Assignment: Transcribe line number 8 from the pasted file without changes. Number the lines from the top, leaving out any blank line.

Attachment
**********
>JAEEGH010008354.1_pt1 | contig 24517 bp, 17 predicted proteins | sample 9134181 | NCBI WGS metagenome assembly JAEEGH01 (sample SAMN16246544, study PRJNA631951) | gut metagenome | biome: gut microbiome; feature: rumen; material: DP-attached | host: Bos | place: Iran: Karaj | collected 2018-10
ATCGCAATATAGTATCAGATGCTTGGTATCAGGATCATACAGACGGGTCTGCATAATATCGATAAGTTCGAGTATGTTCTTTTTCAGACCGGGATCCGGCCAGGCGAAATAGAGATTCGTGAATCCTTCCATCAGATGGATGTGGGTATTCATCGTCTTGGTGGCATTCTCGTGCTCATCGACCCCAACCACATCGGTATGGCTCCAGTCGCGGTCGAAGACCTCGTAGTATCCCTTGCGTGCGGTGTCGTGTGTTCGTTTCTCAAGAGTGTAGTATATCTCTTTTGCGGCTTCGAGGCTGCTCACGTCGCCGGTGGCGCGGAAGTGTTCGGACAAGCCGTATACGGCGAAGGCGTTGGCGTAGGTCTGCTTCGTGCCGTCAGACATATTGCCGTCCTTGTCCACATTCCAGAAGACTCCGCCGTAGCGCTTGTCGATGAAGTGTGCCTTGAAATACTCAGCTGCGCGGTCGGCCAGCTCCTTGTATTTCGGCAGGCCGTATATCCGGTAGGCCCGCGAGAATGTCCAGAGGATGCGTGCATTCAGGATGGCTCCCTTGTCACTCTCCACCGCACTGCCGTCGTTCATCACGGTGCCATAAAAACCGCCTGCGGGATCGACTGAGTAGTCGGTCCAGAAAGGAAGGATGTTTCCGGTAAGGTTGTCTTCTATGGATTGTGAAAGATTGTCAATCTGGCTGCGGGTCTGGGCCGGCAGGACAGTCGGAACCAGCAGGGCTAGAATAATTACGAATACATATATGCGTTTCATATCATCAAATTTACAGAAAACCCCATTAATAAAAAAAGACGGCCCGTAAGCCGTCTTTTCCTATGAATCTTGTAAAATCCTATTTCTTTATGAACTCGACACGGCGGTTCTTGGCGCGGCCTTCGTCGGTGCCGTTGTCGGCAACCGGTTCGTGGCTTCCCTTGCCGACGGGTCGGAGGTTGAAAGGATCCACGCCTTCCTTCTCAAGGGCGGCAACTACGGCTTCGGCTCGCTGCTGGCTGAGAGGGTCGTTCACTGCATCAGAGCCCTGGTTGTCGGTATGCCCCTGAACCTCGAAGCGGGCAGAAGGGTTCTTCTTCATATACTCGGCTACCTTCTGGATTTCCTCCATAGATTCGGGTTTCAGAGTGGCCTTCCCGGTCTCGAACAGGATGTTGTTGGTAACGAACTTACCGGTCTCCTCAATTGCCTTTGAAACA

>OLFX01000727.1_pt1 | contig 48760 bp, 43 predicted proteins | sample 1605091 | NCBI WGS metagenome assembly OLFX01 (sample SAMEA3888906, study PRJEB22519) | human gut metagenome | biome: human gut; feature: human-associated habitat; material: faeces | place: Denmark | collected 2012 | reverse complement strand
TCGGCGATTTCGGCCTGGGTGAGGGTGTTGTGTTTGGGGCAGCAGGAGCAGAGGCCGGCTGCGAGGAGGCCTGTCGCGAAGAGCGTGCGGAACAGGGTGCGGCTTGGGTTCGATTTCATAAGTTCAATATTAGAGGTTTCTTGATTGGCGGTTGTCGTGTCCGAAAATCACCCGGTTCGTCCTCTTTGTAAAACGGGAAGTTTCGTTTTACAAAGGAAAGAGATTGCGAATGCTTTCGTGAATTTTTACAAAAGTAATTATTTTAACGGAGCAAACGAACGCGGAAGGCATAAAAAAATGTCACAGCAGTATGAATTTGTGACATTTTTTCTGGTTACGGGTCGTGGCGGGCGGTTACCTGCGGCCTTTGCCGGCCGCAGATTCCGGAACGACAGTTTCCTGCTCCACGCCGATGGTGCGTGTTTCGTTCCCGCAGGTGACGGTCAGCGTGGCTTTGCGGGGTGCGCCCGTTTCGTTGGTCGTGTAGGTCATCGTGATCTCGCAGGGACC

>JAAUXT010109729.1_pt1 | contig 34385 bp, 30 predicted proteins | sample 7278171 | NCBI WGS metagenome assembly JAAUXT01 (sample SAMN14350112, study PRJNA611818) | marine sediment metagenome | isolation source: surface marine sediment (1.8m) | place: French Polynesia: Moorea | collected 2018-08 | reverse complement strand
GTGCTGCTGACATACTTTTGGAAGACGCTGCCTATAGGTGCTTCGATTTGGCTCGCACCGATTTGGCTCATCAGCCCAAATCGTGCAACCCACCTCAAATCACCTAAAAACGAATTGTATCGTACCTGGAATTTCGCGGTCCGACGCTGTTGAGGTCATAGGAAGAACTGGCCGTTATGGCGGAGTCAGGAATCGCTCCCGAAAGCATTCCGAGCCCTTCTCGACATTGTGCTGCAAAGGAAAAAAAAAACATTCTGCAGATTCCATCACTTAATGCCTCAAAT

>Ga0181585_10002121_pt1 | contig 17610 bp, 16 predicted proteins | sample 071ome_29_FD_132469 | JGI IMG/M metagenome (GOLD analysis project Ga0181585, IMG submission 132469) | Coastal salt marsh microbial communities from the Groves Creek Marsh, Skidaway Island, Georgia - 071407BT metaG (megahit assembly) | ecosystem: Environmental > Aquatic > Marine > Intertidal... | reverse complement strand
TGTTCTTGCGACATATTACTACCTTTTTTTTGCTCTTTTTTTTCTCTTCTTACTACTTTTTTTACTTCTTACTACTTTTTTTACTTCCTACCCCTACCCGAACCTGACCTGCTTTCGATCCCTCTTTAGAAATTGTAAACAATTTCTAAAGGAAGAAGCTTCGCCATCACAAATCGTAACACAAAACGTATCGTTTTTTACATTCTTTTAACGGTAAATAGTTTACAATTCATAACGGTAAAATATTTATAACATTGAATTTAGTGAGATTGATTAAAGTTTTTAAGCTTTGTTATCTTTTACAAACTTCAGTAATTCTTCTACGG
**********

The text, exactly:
TGTTCTTGCGACATATTACTACCTTTTTTTTGCTCTTTTTTTTCTCTTCTTACTACTTTTTTTACTTCTTACTACTTTTTTTACTTCCTACCCCTACCCGAACCTGACCTGCTTTCGATCCCTCTTTAGAAATTGTAAACAATTTCTAAAGGAAGAAGCTTCGCCATCACAAATCGTAACACAAAACGTATCGTTTTTTACATTCTTTTAACGGTAAATAGTTTACAATTCATAACGGTAAAATATTTATAACATTGAATTTAGTGAGATTGATTAAAGTTTTTAAGCTTTGTTATCTTTTACAAACTTCAGTAATTCTTCTACGG